Omphalocele is a rare but severe congenital umbilical hernia in which part of a visceral organ protrudes through the umbilical ring into the base of the umbilical cord. This condition begins when the cranial limb of the gut loop coils and rapidly increases in length, protruding through the umbilical ring into the extraembryonic coelomic cavity. This physiological herniation occurs around the 6th week of development, followed by the return of the protruding part of the gut into the enlarged abdominal cavity around the 10th week. Retention of the herniated gut outside the abdomen beyond the 10th week of development is designated as omphalocele. The hernial sac in this case is covered by the combination of a thin layer of peritoneum and by the amnion. In a study involving a large number of consecutive births, the overall survival rate was much lower for omphalocele than for gastroschisis. The same study confirmed that omphalocele is usually associated with older maternal age pregnancies, and is more often complicated by threatened abortion.
A femoral hernia presents a hernial sac that protrudes anterior to the pectineal (Cooper’s) ligament and through the femoral canal, a potential space between the lacunar ligament and the femoral vein. The femoral ring, which is the upper margin of the femoral canal, is the medial portion of the lacuna vasorum. It is bounded anteriorly by the extension of the transversalis fascia, and posteriorly by the continuation of the pectineal fascia. The neck of the hernial sac is always distal and lateral to the pubic tubercle, a bony landmark between the site of inguinal and femoral hernia. The fundus of the hernial sac (lower part) usually occupies themedial part of the femoral triangle.
The hernial sac traverses the femoral canal and descends vertically posterior to the inguinal ligament, displacing the femoral vein, to exit through the saphenous opening. It tends to ascend from this point proximally, by following the superficial epigastric vessels anterior to the inguinal ligament and the lower part of the external oblique. The hernial sac may turn medially and toward the scrotum or major labium. It may also descend anterior (prevascular hernia) or posterior (retrovascular hernia) to the femoral vessels. It is prevented from descending further down by the attachment of the femoral sheath and the superficial fascia of the thigh to themargins of the saphenous opening. The course of progression of the hernial sac should be taken into consideration and reduction of femoral hernia should be directed in the reverse direction with the thighs passively flexed. Femoral hernia is more common in female than male at the ratio of 3:1. It affects approximately 35% of the female population particularly in women over 50 years of age. This gender-based difference is attributed to the unique shape of the pelvis, the size of the ring, and the dramatic changes exerted during pregnancy. Its incidence is far lower than that of inguinal hernia and can be easily missed during physical examination. There is a dramatic correlation between inguinal hernial repair and the incidence of femoral hernia. The scientists reported a 15-fold greater incidence of femoral hernia postinguinal herniorrhaphy compared with spontaneous incidence. Due to the rarity of the femoral hernia in children and the similarity of its manifestations to that of the indirect inguinal hernia, femoral hernia in this population remains a challenging clinical problem.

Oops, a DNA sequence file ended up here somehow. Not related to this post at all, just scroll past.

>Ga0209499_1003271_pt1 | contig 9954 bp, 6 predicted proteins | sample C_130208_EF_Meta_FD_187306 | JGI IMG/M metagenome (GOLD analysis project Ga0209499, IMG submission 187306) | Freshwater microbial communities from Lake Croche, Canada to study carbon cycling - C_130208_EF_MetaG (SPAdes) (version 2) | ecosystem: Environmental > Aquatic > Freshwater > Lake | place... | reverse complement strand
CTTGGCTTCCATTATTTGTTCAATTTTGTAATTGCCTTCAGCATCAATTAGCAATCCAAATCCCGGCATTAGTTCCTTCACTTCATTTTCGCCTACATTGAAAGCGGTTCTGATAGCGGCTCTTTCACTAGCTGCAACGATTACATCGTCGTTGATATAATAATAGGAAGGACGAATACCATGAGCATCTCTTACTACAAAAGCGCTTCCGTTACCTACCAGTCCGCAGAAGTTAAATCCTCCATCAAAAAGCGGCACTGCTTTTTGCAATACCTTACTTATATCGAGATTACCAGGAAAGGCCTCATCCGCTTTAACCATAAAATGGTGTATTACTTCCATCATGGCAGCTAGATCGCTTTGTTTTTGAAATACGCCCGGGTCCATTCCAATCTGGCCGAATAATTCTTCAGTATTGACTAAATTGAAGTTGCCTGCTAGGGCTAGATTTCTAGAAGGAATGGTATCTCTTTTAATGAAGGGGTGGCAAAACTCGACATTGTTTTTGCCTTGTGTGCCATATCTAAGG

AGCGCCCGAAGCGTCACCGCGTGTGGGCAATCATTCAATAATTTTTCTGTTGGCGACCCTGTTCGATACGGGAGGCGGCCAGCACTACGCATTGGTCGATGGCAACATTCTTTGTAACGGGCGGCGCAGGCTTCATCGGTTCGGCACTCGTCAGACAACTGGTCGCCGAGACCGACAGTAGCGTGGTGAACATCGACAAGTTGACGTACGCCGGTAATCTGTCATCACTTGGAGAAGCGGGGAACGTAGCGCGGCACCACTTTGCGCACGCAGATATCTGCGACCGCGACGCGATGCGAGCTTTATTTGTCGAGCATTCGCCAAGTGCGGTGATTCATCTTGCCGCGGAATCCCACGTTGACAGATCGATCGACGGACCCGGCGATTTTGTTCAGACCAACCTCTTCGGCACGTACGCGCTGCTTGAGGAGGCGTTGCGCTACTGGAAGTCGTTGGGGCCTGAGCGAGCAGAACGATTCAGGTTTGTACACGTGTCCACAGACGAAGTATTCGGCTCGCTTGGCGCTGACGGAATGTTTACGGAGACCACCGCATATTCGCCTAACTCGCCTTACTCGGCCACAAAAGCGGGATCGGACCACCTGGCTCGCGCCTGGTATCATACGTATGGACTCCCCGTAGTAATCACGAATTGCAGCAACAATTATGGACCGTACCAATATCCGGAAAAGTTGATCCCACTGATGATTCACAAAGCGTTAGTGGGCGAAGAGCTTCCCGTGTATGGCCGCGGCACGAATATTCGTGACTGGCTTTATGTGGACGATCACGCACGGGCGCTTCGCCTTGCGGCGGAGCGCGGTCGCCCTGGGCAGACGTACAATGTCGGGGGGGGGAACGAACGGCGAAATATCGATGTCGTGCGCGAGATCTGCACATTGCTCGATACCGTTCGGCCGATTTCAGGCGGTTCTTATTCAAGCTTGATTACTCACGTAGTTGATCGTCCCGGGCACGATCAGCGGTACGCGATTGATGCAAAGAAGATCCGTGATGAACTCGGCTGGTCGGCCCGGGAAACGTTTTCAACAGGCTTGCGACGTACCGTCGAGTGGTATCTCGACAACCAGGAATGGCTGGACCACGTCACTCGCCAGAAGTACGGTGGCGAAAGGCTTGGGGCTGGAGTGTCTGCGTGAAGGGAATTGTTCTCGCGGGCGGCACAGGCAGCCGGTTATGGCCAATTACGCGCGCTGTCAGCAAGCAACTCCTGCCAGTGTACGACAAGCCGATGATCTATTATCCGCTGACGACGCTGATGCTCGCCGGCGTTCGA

Misdiagnosis of femoral hernia may be perpetuated by the presence of a patent processus vaginalis and incidental indirect inguinal hernia. A variety of conditionsmust be excluded in the differential diagnosis of femoral hernia such as lipoma, psoas abscess, obturator hernia, lipoma, and hydrocele. The femoral hernial sac consists of the parietal peritoneum, femoral septum (extraperitoneal tissue), femoral sheath, cribriform fascia (covers the saphenous opening), superficial fascia, andskin. It frequently contains the small intestine and omentum, but the presence of an inflamed appendix, Meckel’s diverticulum, or portion of the bladder should also be expected. Occasionally the ureter or broad ligament of the uterus may also be found. Femoral hernial sac becomes irreducible when it attains a large size, protruding anterior to the inguinal ligament. Due to the ligamentous boundaries, the hernial sac carries a higher risk of strangulation and should be considered part of the differential diagnosis in pregnant women and in individuals with intestinal obstruction. The strangulation is a frequent manifestation at the saphenous opening, the femoral ring, or at the junction of the inguinal ligament and falciform margin of the saphenous opening.
An incisional hernia is a protrusion of an organ or tissue through a surgical incision. The surgeon who has a thorough knowledge of the anatomy of the anterolateral abdominal wall and makes incisions accordingly will only occasionally have to operate on this kind of hernia. However, if the muscular and tendinous layers of the abdomen do not heal properly, an incisional hernia can result. Infection and/or obesity are predisposing factors. Because the inferior intercostal nerves (T11 and T12) and the iliohypogastric and ilioinguinal nerves (LI) supply the abdominal musculature, injury to them during surgery or an accident could result in weakening of muscles in the inguinal region, creating a predisposition to development of direct inguinal hernia. The ilioinguinal nerve also gives off motor branches to the fibers of the internal oblique muscle, which are inserted into the lateral border of the conjoint tendon. Division of this nerve paralyzes these fibers and weakens the conjoint tendon; this may also result in a direct inguinal hernia.